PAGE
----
that these maps are something that we have fun doing and that stimulates our
minds, but that there are always an infinite number of other ways of drawing
maps, then there's nothing wrong with the map-making activity, just as there's
nothing wrong with the child playing in the sand.
Now the trouble with the map making is when one takes one's map very seriously
and says, "Well, this is the correct
road map, and there's no other
map that is as good as this one." That's when you are implicitly making
the claim that you actually know
the territory, that you have walked
it, and that there's some kind of correspondence between the territory and the
map. As soon as the map making ceases to be fun and play, as soon as we take
the maps too seriously, I think it actually becomes a hindrance to walking the
terrain. If you are reading a map when you're walking, you're missing everything
along the way. As Sasaki Roshi says, "You're running around thinking that
there's some kind of a spiritual path or great way laid out in front of you
like a road. You are fools. There is no road in front of you. The great way
comes into being as you walk." There is no road that is ready-made, let
alone a map that will describe the road. The road itself comes into being in
AC: And besides your advice on making the
maps, what would you tell them?
Besides being map makers, as human beings
who are concerned with becoming enlightened, they also need to sometimes just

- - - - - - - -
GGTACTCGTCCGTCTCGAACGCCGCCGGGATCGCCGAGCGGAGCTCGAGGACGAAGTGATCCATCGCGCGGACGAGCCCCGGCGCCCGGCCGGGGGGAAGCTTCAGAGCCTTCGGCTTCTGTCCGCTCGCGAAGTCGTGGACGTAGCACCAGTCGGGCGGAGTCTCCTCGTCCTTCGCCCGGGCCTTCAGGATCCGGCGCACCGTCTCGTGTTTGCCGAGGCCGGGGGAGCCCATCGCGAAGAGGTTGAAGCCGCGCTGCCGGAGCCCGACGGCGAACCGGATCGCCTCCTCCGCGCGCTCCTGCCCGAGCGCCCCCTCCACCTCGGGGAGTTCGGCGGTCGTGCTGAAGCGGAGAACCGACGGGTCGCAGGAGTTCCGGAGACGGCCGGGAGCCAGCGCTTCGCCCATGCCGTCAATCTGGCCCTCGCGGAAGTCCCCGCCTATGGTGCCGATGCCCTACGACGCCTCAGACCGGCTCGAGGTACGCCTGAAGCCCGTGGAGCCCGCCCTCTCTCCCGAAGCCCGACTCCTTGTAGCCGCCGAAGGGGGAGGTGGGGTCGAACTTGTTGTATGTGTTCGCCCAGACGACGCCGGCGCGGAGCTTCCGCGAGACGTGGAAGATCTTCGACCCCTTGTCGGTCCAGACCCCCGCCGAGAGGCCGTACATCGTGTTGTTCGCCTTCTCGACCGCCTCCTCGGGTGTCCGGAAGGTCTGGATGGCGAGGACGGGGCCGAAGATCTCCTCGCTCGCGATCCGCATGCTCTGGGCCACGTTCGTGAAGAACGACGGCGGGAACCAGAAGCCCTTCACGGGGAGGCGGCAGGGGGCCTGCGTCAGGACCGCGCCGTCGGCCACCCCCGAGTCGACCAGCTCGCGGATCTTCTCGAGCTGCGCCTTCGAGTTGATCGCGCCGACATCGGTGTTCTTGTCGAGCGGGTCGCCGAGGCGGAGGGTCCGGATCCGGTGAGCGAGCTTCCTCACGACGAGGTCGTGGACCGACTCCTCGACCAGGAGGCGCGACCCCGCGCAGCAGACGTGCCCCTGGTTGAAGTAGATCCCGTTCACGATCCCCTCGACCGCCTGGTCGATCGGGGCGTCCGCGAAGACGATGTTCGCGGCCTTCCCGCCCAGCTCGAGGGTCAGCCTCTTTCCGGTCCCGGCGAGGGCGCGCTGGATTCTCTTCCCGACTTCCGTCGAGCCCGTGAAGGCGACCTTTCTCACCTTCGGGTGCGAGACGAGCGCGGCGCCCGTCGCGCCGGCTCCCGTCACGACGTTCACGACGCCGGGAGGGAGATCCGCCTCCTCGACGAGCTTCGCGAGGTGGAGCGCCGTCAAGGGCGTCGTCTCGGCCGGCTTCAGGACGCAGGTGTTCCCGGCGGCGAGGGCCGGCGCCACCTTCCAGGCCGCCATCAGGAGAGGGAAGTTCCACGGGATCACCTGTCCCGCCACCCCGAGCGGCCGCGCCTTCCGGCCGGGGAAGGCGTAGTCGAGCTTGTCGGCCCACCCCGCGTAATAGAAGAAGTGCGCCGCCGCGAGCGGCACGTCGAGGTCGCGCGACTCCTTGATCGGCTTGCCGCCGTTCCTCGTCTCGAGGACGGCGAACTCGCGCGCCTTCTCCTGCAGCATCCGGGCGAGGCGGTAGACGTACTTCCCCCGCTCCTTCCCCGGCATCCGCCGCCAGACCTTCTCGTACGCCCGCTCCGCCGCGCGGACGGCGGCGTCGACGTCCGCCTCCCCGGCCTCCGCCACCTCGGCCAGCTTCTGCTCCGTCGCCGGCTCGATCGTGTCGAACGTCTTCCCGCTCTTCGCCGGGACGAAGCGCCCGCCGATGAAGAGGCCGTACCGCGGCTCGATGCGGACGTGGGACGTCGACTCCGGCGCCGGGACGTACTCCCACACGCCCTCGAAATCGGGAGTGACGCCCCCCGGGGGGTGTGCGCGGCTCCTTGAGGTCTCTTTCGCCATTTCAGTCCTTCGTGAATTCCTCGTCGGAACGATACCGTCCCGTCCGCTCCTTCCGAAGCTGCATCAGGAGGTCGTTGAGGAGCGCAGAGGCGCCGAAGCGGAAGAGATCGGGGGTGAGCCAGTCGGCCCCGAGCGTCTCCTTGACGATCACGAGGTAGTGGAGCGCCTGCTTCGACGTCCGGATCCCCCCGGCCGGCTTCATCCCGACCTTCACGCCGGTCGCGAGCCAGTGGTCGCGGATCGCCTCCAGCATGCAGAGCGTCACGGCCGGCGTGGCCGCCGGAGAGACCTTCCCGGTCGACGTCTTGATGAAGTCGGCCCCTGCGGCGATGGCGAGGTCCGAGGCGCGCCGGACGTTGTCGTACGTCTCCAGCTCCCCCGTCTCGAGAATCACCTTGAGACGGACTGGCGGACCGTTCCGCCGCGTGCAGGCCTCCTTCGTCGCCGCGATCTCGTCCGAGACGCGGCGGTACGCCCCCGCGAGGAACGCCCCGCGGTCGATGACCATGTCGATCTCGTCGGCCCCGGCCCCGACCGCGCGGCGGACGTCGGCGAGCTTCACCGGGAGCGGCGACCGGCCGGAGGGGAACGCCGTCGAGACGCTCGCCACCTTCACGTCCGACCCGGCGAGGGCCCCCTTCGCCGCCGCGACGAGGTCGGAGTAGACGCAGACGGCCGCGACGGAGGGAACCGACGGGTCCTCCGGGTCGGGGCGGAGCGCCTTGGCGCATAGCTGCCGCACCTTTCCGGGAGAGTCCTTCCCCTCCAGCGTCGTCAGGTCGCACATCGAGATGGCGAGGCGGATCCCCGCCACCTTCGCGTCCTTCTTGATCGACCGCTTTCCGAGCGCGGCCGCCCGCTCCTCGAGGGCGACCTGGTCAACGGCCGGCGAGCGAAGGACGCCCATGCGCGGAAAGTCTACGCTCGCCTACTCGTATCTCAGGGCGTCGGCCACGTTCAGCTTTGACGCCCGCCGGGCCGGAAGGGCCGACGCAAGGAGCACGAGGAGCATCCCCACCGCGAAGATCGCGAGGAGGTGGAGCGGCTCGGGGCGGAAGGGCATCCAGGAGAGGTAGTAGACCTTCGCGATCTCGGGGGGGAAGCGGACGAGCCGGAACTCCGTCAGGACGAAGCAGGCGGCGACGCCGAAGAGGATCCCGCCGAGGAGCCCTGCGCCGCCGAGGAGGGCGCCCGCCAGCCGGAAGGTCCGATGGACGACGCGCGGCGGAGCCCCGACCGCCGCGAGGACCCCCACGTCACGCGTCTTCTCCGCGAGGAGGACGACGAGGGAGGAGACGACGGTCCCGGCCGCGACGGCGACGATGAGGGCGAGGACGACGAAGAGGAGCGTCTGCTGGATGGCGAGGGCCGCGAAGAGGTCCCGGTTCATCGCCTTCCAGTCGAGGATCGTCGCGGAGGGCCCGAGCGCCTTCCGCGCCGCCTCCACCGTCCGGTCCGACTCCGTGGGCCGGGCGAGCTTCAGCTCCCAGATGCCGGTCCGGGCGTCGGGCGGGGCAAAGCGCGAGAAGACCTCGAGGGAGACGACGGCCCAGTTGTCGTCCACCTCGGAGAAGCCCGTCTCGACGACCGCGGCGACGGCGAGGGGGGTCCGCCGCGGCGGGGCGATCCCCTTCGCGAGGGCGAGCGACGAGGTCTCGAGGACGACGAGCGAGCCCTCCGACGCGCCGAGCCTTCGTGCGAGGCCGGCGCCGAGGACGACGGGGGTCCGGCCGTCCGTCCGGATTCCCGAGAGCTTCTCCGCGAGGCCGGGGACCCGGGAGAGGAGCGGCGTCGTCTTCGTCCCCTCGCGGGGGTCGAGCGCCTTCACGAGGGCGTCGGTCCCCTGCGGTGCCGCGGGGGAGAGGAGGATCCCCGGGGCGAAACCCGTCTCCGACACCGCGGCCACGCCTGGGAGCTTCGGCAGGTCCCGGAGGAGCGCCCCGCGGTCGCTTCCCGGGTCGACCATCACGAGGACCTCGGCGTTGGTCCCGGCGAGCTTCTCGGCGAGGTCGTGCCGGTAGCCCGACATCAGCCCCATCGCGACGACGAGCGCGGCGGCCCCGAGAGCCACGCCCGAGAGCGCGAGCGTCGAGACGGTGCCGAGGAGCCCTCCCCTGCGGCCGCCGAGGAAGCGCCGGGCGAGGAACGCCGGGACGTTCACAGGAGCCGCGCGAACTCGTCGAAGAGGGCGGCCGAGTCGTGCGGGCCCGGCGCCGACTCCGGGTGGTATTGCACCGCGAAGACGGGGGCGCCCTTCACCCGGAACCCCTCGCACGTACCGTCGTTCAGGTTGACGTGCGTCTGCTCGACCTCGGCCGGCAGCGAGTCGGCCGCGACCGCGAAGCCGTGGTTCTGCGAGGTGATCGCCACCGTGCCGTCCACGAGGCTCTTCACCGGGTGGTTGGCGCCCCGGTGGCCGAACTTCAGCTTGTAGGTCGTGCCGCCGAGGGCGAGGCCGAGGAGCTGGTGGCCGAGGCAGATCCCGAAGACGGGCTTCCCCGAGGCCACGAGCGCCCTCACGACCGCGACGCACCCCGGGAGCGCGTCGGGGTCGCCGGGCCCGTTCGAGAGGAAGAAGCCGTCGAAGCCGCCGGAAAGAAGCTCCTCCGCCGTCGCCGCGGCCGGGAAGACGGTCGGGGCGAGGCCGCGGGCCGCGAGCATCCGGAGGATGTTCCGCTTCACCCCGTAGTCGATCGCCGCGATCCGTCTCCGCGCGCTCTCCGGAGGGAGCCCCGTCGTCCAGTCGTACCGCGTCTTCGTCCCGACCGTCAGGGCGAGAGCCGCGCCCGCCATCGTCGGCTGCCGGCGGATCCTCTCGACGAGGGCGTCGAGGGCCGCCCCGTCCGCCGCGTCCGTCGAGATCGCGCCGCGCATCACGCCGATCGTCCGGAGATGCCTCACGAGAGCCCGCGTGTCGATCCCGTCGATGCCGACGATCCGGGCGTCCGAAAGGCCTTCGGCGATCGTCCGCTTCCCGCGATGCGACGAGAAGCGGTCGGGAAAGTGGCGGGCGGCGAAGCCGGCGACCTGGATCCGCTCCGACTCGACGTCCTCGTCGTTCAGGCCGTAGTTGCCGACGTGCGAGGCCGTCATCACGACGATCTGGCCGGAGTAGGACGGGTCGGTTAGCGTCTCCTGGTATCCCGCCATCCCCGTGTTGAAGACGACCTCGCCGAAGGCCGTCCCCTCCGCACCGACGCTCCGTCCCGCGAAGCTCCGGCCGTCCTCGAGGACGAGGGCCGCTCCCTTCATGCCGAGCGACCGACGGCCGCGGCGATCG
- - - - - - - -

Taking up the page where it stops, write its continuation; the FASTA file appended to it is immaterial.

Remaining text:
do the walking.
AC: Without the maps?
Yes, everybody needs to do the walking
without the maps.
AC: Enlightened One, do you think that because
of their professional role, there is a strong potential in the ego of the transpersonal
psychologist to take refuge in
knowing in a way that protects them from
the raw, undefended vulnerability of
not knowing or
having no idea?
What I mean to say is: Do you think that it's possible that the subtle, comprehensive
and all-inclusive developmental theories of transpersonal psychology could be,
from a certain point of view,
the most sophisticated ego defense mechanism
Well, certainly it has the potential to
be a very powerful way of making you feel comfortable that you really know the
lay of the land and also that you have all but arrived.
AC: Do you think that the challenge of letting
go, for the transpersonal psychologist, could potentially be that much more
difficult because, in their case, there is that much more to let go of? Indeed,
the direct experience of profound letting go, of having to radically abandon
identification with knowing or being the one who knows, could be that much more
Yes, that is true. Though I find that basically
to be true of all
intellectual-type people. With them it's the philosophies
or intellectual constructions that get in the way, and with other people it's
something else. But certainly, here the irony of it is heightened because here
we have people who essentially are seeking to free themselves from all these
trappings—whereas other people may not have that as a goal. In wanting
to pursue freedom and enlightenment, the theories become the trappings, and
they become very, very powerful trappings.